Maybe I would have been saved the grief of that particular conversation but I am so tired of having to justify my existence. Too often I (and others I know) preemptively apologize or ask permission for the most basic considerations. It’s a habit I’m actively trying to kick.

I thought about saying “Excuse me,” before I deliberately decided that sitting down was not something for which I needed an excuse. 

Just because you’re a nice white lady doesn’t mean you are except from common courtesy. We all have to live here together, it’s not just you versus the world. If you’re looking to see who has wronged you, waiting for people to disappoint you — living in one of the world’s most densely populated cities, you will find it.

I just wonder if you wouldn’t be going around arguing with strangers and crying on the train if you choose to act in a more courteous and assertive manner rather than in a passive-AGGRESSIVE one.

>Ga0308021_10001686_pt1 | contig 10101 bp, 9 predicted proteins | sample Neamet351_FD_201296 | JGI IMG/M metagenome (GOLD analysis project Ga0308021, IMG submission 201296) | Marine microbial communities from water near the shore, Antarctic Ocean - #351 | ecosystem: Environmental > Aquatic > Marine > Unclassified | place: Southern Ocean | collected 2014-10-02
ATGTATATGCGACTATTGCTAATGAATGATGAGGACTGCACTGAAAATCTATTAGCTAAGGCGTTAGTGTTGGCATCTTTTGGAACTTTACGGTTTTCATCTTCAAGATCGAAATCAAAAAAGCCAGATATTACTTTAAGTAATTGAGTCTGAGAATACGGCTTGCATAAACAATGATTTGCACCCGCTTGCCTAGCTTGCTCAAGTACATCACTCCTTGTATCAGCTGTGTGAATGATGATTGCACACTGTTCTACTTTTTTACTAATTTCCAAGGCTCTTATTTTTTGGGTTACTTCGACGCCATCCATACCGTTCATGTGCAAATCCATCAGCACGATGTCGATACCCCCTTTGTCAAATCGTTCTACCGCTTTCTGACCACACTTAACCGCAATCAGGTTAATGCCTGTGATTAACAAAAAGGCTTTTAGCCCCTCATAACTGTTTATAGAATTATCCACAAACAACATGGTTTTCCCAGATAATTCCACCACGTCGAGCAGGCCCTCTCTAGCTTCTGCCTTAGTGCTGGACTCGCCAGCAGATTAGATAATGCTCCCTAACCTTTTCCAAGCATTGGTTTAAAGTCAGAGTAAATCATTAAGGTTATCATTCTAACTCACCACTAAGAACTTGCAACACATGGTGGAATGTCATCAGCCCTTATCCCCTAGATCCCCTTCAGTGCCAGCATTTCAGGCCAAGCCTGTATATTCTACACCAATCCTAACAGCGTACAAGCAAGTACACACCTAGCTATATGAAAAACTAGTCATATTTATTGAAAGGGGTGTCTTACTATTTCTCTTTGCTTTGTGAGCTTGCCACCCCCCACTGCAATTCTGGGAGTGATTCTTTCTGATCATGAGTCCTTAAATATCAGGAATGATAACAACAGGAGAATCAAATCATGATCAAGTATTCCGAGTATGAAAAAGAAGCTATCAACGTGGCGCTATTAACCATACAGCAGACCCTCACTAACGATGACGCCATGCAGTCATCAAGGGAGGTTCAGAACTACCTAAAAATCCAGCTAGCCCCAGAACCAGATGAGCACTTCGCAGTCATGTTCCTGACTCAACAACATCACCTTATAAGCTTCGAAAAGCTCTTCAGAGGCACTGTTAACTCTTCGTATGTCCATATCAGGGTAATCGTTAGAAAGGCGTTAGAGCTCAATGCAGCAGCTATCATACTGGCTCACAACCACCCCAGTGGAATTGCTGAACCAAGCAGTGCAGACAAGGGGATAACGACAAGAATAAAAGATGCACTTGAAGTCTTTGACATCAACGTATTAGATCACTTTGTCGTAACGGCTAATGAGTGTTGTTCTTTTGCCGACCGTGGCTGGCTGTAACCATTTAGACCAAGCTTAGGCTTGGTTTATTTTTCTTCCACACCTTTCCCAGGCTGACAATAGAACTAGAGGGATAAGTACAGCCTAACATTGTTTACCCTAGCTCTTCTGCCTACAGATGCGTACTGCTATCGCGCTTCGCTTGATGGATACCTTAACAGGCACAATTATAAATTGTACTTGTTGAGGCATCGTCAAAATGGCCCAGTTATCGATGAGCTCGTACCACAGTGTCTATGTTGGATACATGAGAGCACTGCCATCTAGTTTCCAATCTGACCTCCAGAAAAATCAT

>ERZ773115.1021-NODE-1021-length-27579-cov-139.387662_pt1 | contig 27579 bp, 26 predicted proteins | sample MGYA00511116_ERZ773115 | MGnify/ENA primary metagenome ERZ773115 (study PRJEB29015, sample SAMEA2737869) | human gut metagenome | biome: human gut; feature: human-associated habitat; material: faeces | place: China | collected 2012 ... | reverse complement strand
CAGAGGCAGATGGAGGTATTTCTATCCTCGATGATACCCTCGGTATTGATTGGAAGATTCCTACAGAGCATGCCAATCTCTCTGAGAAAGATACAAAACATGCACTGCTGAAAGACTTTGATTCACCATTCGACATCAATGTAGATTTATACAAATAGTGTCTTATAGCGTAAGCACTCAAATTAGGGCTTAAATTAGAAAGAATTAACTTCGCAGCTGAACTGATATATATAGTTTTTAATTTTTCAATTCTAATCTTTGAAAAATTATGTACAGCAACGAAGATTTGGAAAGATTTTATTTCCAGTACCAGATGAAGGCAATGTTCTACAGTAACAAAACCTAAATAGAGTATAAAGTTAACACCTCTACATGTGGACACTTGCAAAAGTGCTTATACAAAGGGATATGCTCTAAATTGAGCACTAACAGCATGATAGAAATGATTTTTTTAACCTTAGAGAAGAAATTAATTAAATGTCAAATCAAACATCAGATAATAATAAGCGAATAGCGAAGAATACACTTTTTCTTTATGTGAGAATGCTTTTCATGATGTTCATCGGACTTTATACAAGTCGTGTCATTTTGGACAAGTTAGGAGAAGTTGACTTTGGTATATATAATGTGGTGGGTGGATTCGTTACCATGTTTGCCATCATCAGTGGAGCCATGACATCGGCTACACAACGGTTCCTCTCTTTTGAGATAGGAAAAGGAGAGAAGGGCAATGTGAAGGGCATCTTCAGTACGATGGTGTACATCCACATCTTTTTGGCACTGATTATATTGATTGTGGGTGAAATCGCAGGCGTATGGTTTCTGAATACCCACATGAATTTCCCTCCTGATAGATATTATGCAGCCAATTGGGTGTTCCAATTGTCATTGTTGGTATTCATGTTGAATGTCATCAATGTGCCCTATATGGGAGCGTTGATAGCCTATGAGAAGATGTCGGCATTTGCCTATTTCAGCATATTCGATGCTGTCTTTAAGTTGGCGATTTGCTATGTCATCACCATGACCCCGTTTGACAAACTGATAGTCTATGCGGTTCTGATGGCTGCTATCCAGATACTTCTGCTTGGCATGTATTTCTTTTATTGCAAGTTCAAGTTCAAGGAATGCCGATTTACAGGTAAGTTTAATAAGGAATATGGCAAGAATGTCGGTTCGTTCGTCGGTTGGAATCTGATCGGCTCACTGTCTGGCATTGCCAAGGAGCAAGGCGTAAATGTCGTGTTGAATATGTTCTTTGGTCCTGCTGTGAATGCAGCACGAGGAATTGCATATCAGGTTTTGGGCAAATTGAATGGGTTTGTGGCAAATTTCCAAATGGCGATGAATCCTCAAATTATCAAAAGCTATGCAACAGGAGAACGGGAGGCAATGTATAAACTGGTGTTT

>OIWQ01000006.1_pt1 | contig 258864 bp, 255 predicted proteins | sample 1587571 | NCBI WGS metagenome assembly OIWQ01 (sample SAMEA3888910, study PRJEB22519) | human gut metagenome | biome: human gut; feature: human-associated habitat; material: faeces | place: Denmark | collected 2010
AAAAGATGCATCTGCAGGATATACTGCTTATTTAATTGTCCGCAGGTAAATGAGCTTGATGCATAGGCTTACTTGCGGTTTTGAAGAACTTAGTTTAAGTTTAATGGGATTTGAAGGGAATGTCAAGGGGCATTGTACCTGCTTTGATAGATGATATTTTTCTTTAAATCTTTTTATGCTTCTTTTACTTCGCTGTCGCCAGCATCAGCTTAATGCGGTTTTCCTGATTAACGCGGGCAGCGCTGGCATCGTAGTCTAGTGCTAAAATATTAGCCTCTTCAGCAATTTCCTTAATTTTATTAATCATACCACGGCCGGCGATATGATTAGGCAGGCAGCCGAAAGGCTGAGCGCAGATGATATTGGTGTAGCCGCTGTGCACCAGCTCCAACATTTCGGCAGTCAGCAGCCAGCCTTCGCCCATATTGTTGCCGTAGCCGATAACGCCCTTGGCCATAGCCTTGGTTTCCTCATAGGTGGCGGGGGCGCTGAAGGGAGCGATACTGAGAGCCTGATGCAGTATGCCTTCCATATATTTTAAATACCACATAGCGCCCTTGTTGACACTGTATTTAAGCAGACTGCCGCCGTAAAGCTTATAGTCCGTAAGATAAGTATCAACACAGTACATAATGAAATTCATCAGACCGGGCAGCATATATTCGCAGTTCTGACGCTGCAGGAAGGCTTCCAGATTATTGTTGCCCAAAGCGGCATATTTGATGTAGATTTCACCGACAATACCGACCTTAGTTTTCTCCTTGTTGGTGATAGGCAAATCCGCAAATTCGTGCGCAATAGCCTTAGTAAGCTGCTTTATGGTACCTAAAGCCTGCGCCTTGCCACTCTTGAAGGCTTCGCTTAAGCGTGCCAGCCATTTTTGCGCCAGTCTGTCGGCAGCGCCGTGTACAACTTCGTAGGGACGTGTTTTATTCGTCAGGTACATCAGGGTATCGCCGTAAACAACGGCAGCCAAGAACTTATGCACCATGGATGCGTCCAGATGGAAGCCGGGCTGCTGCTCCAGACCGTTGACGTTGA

I’m not trying to steal your shine, you want to yell at strangers in cars? You want to feel victimized in New York City and in life? I can’t stop you but as a woman who has lived in the city for almost 10 years I’m just sharing that it’s not your only choice. 

Thanks for your opinion, stranger. I chose to share two isolated incidents that exist among many others that happen all the time. I truly don’t believe that silently taking a tiny seat between two strangers’ spread out legs is passive aggressive. Actually, I find saying “Excuse me,” when you really mean “Move,” to be much more passive aggressive. In both instances I wouldn’t have said a word had I not been confronted with such dominance. I was born in New York City and have lived here full time for the past six years. I’m not new to negotiating space or being courteous to others in tight spaces but courtesy doesn’t mean submission.